For many years only men were allowed to study at Cambridge. In 1869 Girton, the first college for women, was built. Women could take exams from 1882, but only in 1948 did they start to be considered full members of the university. For a certain time they even received ad eundem degrees (degrees from a University you have not studied at, but you deserve) from the University of Dublin.
Over the years, more women-only colleges were built, until in 1972 Churchill was the first one to become mixed. Many others followed, and in 1988 Magdalene was the last men-only college to open to women. However, there are still some colleges for women only. Cambridge is the only university that still has this characteristic. All other universities in the UK, including Oxford, now have only mixed colleges.
Myths, legends and traditionsEdit
Since it is very old, the University has many legends and traditions. These are often passed on by older students to the younger ones. Tour guides also tell these stories to tourists.
The wooden spoon tradition was to give this type of spoon to the student who was the worst in the year for mathematics but still passed the exams. This was because the students used to be ranked in order of their result. After 1909 this was changed and so the wooden spoon cannot be given anymore. However, still today in many sport competitions a wooden spoon is given to the last person in the rankings.
Many legends exist about places in Cambridge. For example, there is a story about the Mathematical Bridge in Queen's College. Newton built it without using any bolts or screws. Some people then took it down to see how it was made. When they tried to put it up again they could not do it, so they had to insert many bolts.
Another tradition is that the King's College choir sings the Nine Lessons and Carols church service. This is recorded by the BBC and sent around the world since 1928 by radio. From 1954 it can also be seen on television. Many people watch it on Christmas Eve in Great Britain.
The University of Cambridge is a "collegiate" university. This means it is divided into the colleges, and every student and teacher joins one college only. Every one of these colleges has its own property and money. They all have many Fellows who can teach all the subjects between them. Then there are Departments and Faculties, which are buildings where only one subject is studied. There are also Schools that bring different Departments and Faculties together. The overall head of the University is called the Vice-Chancellor. They are head of the Senate and Regent House which make decisions for the whole University.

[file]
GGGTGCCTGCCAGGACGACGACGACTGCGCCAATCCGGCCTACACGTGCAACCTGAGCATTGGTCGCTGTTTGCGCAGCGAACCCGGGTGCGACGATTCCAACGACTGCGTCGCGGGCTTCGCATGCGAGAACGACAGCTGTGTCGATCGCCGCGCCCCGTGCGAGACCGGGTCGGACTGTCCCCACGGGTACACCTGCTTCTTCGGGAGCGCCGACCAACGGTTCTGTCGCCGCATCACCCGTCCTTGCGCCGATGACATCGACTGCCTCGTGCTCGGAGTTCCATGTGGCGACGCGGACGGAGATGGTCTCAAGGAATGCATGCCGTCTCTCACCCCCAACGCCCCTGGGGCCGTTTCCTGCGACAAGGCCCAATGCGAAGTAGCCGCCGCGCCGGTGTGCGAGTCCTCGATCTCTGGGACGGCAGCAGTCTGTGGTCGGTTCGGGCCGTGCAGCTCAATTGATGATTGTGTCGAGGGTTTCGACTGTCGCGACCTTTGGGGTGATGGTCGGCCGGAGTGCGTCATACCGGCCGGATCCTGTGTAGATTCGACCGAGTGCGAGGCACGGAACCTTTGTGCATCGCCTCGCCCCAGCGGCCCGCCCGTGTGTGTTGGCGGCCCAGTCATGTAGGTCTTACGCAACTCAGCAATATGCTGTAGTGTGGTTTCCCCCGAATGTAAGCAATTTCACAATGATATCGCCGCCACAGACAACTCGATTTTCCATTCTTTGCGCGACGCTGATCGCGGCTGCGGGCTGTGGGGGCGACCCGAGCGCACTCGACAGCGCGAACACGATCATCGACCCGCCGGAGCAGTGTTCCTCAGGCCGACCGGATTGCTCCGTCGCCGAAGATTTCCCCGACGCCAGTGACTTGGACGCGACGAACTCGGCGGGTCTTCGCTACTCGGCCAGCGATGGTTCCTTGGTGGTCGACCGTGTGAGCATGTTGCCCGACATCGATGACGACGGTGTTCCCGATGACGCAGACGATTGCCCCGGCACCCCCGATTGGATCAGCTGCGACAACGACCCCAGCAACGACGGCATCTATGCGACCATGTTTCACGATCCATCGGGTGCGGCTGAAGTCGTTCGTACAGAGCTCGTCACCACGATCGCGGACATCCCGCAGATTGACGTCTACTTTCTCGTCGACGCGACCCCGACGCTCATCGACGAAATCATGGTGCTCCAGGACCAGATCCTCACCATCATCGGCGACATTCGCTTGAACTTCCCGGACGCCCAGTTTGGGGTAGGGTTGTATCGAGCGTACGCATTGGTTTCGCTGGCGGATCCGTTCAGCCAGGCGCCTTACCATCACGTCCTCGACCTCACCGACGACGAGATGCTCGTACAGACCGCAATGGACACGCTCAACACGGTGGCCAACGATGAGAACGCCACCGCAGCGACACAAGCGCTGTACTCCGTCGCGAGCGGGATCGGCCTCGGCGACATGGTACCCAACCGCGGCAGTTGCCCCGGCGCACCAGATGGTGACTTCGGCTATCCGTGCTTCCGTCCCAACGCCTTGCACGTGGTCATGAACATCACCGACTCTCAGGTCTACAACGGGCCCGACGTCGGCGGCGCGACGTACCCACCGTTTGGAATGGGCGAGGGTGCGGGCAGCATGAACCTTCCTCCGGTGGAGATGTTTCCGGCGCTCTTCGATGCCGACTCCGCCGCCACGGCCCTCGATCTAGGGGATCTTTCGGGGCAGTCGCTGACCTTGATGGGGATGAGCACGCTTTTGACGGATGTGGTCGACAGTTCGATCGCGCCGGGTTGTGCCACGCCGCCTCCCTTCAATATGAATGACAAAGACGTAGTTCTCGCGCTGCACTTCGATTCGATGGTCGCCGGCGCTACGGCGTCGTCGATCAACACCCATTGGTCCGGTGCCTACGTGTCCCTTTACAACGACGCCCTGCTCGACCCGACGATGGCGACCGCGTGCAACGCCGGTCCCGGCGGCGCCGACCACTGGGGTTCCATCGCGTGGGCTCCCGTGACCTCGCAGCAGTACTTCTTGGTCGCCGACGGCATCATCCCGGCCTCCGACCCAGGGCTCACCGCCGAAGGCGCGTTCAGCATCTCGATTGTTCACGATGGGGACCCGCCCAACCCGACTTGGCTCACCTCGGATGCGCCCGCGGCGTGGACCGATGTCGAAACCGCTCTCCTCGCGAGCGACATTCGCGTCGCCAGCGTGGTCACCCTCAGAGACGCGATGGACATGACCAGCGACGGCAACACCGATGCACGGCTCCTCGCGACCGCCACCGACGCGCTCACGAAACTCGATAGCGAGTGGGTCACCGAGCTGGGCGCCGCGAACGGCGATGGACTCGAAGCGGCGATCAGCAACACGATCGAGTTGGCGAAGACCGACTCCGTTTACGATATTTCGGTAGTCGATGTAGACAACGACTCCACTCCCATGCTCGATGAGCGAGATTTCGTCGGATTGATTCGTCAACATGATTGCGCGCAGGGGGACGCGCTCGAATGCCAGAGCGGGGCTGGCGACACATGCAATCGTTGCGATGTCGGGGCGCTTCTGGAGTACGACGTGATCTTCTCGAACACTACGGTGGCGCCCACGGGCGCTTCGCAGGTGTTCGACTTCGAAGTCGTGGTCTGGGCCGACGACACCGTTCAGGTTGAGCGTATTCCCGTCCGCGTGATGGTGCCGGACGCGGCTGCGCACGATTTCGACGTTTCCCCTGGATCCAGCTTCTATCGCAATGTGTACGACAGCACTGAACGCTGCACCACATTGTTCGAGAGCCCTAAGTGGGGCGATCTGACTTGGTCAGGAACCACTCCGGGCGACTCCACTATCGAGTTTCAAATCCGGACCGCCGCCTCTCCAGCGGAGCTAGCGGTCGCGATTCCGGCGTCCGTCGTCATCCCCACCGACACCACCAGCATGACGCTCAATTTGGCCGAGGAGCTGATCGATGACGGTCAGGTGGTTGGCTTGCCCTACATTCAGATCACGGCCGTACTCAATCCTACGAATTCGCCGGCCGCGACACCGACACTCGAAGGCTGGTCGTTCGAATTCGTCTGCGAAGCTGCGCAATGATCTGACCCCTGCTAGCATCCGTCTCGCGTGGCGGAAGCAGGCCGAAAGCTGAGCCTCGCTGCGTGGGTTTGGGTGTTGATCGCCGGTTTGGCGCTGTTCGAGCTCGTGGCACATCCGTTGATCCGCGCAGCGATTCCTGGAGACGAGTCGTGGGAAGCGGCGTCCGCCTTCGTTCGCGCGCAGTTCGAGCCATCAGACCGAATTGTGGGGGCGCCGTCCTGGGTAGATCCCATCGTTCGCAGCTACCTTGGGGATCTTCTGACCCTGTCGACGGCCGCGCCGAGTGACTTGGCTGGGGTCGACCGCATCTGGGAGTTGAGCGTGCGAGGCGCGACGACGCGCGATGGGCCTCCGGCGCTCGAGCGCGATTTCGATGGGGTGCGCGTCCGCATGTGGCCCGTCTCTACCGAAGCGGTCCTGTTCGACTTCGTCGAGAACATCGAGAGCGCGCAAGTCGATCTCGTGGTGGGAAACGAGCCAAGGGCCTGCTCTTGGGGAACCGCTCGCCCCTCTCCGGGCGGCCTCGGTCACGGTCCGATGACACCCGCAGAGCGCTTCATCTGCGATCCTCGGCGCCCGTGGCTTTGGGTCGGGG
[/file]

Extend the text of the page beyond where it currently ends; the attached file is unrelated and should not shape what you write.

There are 31 colleges in Cambridge:
*Only for women
†Only for PhD studends
‡Only for students older than 21 years
There are also 3 smaller affiliated colleges: Westcott House, Westminster College and Ridley Hall. These are not real colleges, but students there can follow the University of Cambridge's lessons. They are only for theology, the study of religion. These three colleges together form the Cambridge Theological Federation.
The teaching is done through lectures and practical classes (where students do experiments in science subjects) organized by the Department. The colleges also organize supervisions. These are small lessons in groups of 2 or 3: the students do some homework and then talk about it with a teacher. This is often considered to be one of the best things about studying at Cambridge. The teaching is very personal and students have the chance to ask lots of questions and really understand the subject.
Schools, faculties and departmentsEdit
There are more than 150 different faculties and departments in Cambridge. These are then grouped into "Schools". These have a supervisory body, a group of people who check that the departments are doing ok. There are six Schools:
- Arts and Humanities
- Biological Sciences
- Clinical Medicine
- Humanities and Social Sciences
- Physical Sciences
The year is divided into three parts. The first one is Michaelmas Term, which is from October to December and takes its name from St Michael's day and Christmas. The second one is Lent Term, and goes from January to March. The last one is Easter Term, from April to June. Within these times, there is a period of 8 weeks called Full Term. Most lessons and exams happen in Full Term. All students need to live in college for this period. There is a University rule which says that students can get their degree only if they have stayed for at least 9 terms (3 years) at a distance of less than 10 miles from the main Church in Cambridge.
Chancellor and Vice-ChancellorEdit
The head of the University is the Chancellor. As of 2013, he is David Sainsbury. He was elected in 2011 after Prince Philip, Duke of Edinburgh said he did not want to do it anymore. Prince Philip had been Chancellor for 25 years. The position of Chancellor is mainly ceremonial. That means that the Chancellor does not take part in many decisions. He is just there because an overall head of the University is needed.